We conclude that psychological distress and substance abuse, as well as frequent experiences of violence and other forms of victimization may contribute to HIV risk in this population, potentially fueling heightened rates of HIV infection. In light of the high HIV prevalence rates and the complexity of risk factors associated with risk behaviors and HIV acquisition, it may be appropriate to examine HIV risk among these young women within the framework of syndemic theory, as has been suggested by a leading group of experts in transgender health.19 Merrill Singer coined the term, “syndemic” in reference to the health crisis among poor and underserved inner-city women in the early 1990s, which included the co-occurrence of substance use, AIDS, and violence.20 As described by Singer, a syndemic involves “a set of enmeshed and mutually enhancing health problems that, working together in a context of deleterious social and physical conditions that increase vulnerability, significantly affect the overall disease status of a population” (p.15).21 Thus, a syndemic describes more than the interaction of diseases, but rather the mutually reinforcing interaction of disease and social conditions.21-23 Singer describes syndemics as occurring in “noxious social conditions” and are often produced by “structural violence of social inequality.”22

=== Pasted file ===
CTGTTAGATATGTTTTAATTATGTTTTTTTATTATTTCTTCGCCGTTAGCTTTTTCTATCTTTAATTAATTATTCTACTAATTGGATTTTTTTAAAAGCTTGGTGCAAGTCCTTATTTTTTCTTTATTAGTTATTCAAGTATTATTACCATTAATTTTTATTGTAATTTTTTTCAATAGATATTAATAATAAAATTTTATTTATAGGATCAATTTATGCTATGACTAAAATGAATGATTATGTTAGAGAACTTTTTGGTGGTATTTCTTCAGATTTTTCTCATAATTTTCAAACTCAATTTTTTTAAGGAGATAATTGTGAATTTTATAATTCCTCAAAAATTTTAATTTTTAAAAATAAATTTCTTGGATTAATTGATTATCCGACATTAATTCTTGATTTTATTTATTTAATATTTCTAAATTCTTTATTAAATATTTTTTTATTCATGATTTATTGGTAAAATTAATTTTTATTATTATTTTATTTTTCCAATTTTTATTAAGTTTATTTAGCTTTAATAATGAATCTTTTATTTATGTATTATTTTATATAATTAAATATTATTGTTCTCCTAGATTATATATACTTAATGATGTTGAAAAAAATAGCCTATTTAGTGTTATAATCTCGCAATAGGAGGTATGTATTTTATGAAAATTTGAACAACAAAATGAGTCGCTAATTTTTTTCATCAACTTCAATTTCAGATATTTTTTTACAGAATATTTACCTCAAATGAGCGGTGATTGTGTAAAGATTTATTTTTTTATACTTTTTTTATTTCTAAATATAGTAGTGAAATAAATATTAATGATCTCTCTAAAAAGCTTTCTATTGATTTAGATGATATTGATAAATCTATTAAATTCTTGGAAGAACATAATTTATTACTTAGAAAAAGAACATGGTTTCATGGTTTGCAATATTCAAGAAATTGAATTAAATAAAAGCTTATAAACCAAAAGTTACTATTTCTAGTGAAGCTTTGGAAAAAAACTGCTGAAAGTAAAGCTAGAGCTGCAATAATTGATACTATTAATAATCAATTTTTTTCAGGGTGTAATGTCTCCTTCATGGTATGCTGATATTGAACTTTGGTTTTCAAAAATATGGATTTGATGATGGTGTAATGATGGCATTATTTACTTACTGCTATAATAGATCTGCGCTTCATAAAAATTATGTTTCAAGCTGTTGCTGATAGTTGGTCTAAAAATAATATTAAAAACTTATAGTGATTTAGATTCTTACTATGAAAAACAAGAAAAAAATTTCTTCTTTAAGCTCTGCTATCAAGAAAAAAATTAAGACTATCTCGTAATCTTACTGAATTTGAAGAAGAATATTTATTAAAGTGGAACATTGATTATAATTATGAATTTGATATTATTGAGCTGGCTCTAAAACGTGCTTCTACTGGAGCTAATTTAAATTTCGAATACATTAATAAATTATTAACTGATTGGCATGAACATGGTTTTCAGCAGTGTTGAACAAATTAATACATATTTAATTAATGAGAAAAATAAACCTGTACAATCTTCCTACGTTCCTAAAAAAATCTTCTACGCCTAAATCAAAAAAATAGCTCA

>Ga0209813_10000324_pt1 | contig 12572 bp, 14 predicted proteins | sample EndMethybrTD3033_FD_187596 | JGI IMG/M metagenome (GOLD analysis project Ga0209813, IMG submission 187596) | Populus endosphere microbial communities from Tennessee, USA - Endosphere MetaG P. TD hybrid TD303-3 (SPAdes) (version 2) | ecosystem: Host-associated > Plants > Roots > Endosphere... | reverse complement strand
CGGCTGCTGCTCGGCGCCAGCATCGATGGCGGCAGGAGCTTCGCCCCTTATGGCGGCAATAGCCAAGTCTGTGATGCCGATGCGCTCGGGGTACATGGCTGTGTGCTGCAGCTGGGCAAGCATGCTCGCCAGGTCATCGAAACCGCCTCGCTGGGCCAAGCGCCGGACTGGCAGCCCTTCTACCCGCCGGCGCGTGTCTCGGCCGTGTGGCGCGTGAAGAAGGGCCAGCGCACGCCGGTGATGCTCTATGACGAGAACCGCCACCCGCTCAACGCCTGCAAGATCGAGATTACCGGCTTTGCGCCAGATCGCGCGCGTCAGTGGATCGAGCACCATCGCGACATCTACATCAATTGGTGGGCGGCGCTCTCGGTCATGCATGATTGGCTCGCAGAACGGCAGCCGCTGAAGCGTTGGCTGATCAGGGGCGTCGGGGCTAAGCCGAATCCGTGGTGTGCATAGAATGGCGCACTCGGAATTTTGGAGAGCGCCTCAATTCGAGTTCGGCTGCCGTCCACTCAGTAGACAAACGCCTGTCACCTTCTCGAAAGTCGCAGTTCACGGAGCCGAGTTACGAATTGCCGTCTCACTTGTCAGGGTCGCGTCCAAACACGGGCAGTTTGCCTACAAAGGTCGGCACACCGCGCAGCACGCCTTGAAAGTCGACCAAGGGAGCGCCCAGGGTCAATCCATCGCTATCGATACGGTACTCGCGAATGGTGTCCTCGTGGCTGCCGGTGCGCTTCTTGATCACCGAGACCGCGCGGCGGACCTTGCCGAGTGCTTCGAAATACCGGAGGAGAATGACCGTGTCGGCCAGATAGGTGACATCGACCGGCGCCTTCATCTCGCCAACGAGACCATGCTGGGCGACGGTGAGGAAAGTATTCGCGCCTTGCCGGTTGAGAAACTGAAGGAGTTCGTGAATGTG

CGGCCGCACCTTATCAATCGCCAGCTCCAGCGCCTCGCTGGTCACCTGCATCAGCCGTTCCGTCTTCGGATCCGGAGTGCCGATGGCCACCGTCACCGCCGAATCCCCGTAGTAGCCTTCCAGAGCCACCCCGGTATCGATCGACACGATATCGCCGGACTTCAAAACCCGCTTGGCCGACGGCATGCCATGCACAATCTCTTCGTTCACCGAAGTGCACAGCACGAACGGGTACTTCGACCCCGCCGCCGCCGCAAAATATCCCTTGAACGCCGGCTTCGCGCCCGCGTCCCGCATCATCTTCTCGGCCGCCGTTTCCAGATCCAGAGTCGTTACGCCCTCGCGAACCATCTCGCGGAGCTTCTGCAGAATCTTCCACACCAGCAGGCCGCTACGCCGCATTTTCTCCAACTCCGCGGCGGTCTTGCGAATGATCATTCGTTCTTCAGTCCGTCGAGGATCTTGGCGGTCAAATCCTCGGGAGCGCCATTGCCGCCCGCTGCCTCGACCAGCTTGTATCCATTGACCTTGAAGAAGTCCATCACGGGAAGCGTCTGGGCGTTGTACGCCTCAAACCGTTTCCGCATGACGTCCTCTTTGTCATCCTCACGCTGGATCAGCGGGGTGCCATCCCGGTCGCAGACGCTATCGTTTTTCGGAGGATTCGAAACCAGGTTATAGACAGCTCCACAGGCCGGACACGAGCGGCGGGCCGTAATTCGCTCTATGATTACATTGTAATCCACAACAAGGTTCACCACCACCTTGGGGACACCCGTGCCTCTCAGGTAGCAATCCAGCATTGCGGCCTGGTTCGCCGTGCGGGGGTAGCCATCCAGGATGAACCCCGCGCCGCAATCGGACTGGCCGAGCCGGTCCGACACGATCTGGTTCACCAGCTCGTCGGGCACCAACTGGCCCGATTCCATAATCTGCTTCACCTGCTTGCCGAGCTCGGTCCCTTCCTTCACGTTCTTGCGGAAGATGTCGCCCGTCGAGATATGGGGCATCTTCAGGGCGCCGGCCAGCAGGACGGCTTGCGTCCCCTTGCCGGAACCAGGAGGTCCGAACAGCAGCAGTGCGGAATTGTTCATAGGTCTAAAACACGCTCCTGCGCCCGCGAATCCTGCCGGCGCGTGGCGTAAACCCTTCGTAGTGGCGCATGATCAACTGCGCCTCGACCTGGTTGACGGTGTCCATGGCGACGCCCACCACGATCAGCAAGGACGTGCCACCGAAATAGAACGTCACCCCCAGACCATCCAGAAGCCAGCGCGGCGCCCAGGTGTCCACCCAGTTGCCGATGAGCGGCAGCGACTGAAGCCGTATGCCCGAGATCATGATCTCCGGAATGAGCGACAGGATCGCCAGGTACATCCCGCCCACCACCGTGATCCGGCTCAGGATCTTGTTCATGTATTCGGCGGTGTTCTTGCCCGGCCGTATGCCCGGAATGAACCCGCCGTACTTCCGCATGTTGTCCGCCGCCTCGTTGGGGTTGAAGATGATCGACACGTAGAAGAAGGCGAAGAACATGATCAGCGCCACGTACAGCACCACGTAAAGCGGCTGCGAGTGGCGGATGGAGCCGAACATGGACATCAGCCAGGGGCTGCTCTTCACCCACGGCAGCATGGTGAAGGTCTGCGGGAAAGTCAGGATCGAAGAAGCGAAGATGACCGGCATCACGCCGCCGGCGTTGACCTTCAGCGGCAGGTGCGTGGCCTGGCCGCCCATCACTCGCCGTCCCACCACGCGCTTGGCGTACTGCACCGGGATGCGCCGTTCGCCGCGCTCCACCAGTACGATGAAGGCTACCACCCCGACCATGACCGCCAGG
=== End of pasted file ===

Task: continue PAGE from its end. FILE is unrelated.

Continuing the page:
Stall and colleagues applied syndemic theory to the study of HIV-related sexual risk among urban men who have sex with men (MSM). They found that an increasing number of psychosocial health problems, including poly-substance use, depression, partner violence and childhood sexual abuse was significantly and positively associated with high-risk sexual behavior and HIV infection.24 Similarly, in an urban sample of ethnically diverse young MSM, ages 16-24, Mustanski and colleagues found that an increasing number of psychosocial health problems, including binge drinking, street drug use, regular marijuana use, psychological distress, intimate partner violence and sexual assault increased the odds of multiple anal sex partners, unprotected anal sex, and HIV-positive status.25